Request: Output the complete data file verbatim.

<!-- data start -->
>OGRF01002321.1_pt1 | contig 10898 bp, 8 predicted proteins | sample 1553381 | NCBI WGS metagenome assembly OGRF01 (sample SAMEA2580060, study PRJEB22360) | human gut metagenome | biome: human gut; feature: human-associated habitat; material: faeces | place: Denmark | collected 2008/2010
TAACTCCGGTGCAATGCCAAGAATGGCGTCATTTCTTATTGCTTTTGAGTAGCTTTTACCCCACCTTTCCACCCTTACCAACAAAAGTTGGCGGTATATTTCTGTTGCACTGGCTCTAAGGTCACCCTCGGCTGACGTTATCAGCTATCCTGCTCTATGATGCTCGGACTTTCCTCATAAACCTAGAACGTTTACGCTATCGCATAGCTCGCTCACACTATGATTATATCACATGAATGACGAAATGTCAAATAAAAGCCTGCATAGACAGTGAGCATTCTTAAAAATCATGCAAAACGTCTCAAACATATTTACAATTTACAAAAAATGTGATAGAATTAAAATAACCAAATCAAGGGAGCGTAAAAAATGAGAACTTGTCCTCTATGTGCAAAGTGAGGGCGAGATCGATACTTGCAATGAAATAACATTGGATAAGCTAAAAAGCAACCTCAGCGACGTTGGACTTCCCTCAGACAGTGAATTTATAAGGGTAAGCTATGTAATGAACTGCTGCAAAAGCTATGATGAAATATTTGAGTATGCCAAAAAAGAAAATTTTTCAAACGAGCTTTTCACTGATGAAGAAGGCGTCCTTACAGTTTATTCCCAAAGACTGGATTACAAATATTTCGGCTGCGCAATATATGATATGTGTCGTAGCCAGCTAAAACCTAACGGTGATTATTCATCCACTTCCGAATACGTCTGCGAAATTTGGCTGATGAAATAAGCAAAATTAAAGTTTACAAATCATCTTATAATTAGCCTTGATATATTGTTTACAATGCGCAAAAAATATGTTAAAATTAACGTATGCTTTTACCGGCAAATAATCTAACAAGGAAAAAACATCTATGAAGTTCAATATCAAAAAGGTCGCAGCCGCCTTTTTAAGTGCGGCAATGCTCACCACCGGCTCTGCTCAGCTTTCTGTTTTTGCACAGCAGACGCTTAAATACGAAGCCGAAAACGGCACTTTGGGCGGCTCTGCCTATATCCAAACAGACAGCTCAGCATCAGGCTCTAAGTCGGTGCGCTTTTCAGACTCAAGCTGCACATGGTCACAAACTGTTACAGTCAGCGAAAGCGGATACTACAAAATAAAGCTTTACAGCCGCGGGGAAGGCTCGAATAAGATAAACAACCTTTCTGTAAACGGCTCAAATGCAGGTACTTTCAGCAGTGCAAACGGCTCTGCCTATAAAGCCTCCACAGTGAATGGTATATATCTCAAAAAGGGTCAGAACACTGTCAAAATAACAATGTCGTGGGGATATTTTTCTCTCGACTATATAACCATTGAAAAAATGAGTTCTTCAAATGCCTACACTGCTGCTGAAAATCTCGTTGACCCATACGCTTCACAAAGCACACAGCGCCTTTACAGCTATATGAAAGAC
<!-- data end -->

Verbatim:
>OGRF01002321.1_pt1 | contig 10898 bp, 8 predicted proteins | sample 1553381 | NCBI WGS metagenome assembly OGRF01 (sample SAMEA2580060, study PRJEB22360) | human gut metagenome | biome: human gut; feature: human-associated habitat; material: faeces | place: Denmark | collected 2008/2010
TAACTCCGGTGCAATGCCAAGAATGGCGTCATTTCTTATTGCTTTTGAGTAGCTTTTACCCCACCTTTCCACCCTTACCAACAAAAGTTGGCGGTATATTTCTGTTGCACTGGCTCTAAGGTCACCCTCGGCTGACGTTATCAGCTATCCTGCTCTATGATGCTCGGACTTTCCTCATAAACCTAGAACGTTTACGCTATCGCATAGCTCGCTCACACTATGATTATATCACATGAATGACGAAATGTCAAATAAAAGCCTGCATAGACAGTGAGCATTCTTAAAAATCATGCAAAACGTCTCAAACATATTTACAATTTACAAAAAATGTGATAGAATTAAAATAACCAAATCAAGGGAGCGTAAAAAATGAGAACTTGTCCTCTATGTGCAAAGTGAGGGCGAGATCGATACTTGCAATGAAATAACATTGGATAAGCTAAAAAGCAACCTCAGCGACGTTGGACTTCCCTCAGACAGTGAATTTATAAGGGTAAGCTATGTAATGAACTGCTGCAAAAGCTATGATGAAATATTTGAGTATGCCAAAAAAGAAAATTTTTCAAACGAGCTTTTCACTGATGAAGAAGGCGTCCTTACAGTTTATTCCCAAAGACTGGATTACAAATATTTCGGCTGCGCAATATATGATATGTGTCGTAGCCAGCTAAAACCTAACGGTGATTATTCATCCACTTCCGAATACGTCTGCGAAATTTGGCTGATGAAATAAGCAAAATTAAAGTTTACAAATCATCTTATAATTAGCCTTGATATATTGTTTACAATGCGCAAAAAATATGTTAAAATTAACGTATGCTTTTACCGGCAAATAATCTAACAAGGAAAAAACATCTATGAAGTTCAATATCAAAAAGGTCGCAGCCGCCTTTTTAAGTGCGGCAATGCTCACCACCGGCTCTGCTCAGCTTTCTGTTTTTGCACAGCAGACGCTTAAATACGAAGCCGAAAACGGCACTTTGGGCGGCTCTGCCTATATCCAAACAGACAGCTCAGCATCAGGCTCTAAGTCGGTGCGCTTTTCAGACTCAAGCTGCACATGGTCACAAACTGTTACAGTCAGCGAAAGCGGATACTACAAAATAAAGCTTTACAGCCGCGGGGAAGGCTCGAATAAGATAAACAACCTTTCTGTAAACGGCTCAAATGCAGGTACTTTCAGCAGTGCAAACGGCTCTGCCTATAAAGCCTCCACAGTGAATGGTATATATCTCAAAAAGGGTCAGAACACTGTCAAAATAACAATGTCGTGGGGATATTTTTCTCTCGACTATATAACCATTGAAAAAATGAGTTCTTCAAATGCCTACACTGCTGCTGAAAATCTCGTTGACCCATACGCTTCACAAAGCACACAGCGCCTTTACAGCTATATGAAAGAC